Bear Creek Indian Reservation—This is a pseudonym for the Pine Ridge Indian Reservation.
Two dead agents, "family men"—At one point, Cooch mentions two FBI agents who were killed. This is based on agents Ronald A. Williams and Jack R. Coler, who were killed by multiple gunshot wounds on June 26, 1975. A detailed depiction of this shootout, along with the story of Leonard Peltier, who was ultimately convicted of the double murder, is in Peter Matthiessen's book, In the Spirit of Crazy Horse.
Jimmy Looks Twice—Ray asks Cooch if the mission they're on is a "mop up," in other words, he suspects that Cooch is just trying to pin the killing on anyone, just to close the matter for good. Peltier was charged along with three other AIM members in the brutal slaying of Agents Williams and Coler (only Peltier was eventually convicted and is still serving a life sentence). As explained in Matthiessen, the controversy surrounds the way the two agents were first wounded by gunshots from afar, and then "finished off" at close range. The case against Peltier and three other AIM members appears to be nothing more than the FBI railroading some of the more visible activists. Nonetheless, efforts to get Peltier a new trial or possibly even a pardon (as was imminent at the end of Clinton's Presidency) have been unsuccessful. Jimmy is played by John Trudell, a longstanding activist in AIM.
Maggie Eagle Bear—Cooch scolds Ray by saying, "Now ARM people think she's an informant." Maggie is undoubtedly based on Anna Mae Pictou Aquash (1945-1975), who was a Micmac Indian (not Sioux) and never attended Dartmouth as Maggie did, but was a mother and AIM activist who was murdered under still mysterious circumstances. Cooch infers one of the theories, that AIM members killed her for being an FBI informant. Matthiessen suggests a scenario more akin to the movie, in which FBI agents might have even dragged their feet to identify her. The film also adds a second layer as a motive for the murder involving uranium mining which was contaminating the water.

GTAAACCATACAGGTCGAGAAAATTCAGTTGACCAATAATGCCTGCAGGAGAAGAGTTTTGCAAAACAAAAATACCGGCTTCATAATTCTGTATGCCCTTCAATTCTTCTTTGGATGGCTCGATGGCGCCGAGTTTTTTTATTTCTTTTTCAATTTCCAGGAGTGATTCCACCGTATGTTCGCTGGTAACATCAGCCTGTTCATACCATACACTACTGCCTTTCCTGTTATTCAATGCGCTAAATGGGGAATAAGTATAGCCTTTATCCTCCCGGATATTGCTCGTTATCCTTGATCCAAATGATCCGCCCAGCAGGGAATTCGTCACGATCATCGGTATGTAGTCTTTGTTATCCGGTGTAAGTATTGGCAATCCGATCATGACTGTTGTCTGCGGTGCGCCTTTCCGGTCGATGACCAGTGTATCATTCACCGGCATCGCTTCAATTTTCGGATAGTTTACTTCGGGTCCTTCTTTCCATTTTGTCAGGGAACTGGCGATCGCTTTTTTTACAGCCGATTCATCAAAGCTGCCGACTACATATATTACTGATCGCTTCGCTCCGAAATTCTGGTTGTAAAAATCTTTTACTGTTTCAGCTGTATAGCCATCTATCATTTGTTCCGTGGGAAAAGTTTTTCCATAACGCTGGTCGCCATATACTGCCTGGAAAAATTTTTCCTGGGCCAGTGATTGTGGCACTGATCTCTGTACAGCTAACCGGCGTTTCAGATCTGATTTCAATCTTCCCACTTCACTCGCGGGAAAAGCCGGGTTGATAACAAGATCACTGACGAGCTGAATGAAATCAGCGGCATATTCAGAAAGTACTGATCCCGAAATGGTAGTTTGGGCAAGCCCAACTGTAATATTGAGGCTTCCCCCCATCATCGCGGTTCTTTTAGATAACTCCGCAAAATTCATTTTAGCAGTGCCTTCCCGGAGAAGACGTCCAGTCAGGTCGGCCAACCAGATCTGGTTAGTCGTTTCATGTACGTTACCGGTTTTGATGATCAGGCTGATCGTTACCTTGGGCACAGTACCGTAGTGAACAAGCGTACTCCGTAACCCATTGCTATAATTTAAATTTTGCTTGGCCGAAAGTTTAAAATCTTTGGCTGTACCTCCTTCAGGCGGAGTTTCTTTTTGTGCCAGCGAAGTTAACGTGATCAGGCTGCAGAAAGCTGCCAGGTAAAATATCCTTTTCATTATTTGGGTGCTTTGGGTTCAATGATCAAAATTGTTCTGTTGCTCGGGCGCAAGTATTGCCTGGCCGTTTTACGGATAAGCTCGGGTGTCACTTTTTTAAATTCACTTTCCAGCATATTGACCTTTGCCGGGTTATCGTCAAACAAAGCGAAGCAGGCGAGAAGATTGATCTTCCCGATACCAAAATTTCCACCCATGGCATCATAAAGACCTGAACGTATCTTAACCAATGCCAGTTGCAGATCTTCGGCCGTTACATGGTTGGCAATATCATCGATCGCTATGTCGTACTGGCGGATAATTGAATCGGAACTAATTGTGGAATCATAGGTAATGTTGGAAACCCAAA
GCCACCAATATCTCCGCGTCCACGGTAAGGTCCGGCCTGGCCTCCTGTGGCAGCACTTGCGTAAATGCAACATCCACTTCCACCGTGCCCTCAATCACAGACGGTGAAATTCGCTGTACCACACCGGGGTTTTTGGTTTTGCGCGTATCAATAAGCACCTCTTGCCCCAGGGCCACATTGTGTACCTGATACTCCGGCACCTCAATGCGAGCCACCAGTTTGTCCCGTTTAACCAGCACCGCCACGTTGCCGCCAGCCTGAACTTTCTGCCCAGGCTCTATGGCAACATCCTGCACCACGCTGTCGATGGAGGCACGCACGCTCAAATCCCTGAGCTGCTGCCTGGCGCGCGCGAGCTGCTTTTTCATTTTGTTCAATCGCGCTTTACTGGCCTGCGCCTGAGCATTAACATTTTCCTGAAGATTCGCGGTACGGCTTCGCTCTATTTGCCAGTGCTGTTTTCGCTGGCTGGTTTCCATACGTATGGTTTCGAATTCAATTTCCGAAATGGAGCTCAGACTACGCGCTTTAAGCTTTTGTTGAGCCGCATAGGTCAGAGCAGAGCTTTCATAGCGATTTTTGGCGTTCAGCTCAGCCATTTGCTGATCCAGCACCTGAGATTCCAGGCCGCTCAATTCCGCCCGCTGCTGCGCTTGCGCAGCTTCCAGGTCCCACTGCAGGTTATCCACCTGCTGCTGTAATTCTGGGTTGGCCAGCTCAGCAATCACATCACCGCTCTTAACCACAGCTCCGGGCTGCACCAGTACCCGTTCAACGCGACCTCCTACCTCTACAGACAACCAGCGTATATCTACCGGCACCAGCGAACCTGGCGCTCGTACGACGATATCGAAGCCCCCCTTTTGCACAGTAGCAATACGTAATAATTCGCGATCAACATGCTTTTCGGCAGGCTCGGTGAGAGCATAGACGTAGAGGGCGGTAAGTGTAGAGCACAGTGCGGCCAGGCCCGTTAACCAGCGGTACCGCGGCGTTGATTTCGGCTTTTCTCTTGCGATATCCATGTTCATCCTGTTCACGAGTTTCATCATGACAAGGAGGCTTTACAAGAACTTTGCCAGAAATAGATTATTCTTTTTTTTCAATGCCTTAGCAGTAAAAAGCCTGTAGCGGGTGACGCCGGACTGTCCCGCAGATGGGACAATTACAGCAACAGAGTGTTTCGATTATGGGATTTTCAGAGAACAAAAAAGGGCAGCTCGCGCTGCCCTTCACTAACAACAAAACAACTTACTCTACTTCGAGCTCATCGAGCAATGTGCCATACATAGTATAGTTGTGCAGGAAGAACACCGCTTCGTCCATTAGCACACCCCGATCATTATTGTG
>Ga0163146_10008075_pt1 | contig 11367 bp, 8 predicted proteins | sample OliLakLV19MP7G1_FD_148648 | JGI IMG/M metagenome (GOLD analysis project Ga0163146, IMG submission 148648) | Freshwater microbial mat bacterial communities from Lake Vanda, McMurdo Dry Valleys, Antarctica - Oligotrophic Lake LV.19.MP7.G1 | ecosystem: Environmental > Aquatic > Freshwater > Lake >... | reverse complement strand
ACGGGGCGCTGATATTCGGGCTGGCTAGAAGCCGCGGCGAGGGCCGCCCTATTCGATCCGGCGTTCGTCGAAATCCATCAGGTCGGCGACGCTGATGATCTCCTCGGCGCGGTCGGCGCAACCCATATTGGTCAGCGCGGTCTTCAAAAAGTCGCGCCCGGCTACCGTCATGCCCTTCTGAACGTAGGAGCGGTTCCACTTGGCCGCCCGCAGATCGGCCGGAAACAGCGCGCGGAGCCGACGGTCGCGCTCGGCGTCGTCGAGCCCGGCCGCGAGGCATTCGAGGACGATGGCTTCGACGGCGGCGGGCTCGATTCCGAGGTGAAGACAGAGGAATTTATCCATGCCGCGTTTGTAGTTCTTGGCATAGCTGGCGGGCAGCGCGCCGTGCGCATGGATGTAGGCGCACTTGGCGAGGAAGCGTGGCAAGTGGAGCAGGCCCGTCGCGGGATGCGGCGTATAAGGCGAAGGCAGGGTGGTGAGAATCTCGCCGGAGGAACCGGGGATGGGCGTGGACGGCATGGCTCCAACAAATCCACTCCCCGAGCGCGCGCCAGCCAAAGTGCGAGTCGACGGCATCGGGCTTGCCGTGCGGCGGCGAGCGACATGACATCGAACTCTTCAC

Richard Yellow Hawk—An agent provocateur in a wheelchair, Richard adds yet another layer to the plot, in that the FBI was planting its own agents into activist organizations like AIM to gather information and discredit them. Although the FBI program COINTELPRO was discontinued in 1971, parts of it did continue into the 1970s to monitor AIM.
Red Deer Table—The issue of contaminated water due to uranium mining, or of strip-mining in general, is most prominent not on the Pine Ridge Reservation, but on the Hopi Reservation in Arizona. The mining companies, with the help of the Federal Government, invented a Navajo-Hopi Land Dispute, in order to move Navajo off of coal-enriched land so they could strip-mine it. That Cooch is motivated by the land deal adds this geographically remote Indian issue to this tale.
Thunderheart—Although there are 146 people buried at Wounded Knee, history records that over 300 Lakota men, women and children were killed there on December 29, 1890 (as Grandpa Sam Reaches explains to Ray). The famous Sioux chief Sitting Bull was killed 14 days earlier. When Ray visits the Wounded Knee Monument, he reads "19. Thunderheart," the name of the Indian he is supposed to be the reincarnation of, as the 19th name listed in the mass grave. Actually, the 19th name on the monument, according to some photos on the Internet, is an Indian named Swift Bird.
Above all, this film does not claim to be nonfiction. The opening disclaimer says: "This story was inspired by events that took place on several American Indian reservations during the 1970s." Recently, there has been a strong effort from the politically right to show that Peltier really was the close-range executioner of the two FBI agents and that Acquash was murdered by AIM members because she knew this. Although this bizarre version of events has all the twisted logic of Barack Obama's Kenyan birth certificate, it is being employed in a new trial against two AIM activists, John Graham and Richard Marshall. A third, homeless man, Fritz Arlo Looking Cloud, has already been convicted in 2004 for the murder of Acquash, and his strange testimony is being used against Graham and Marshall.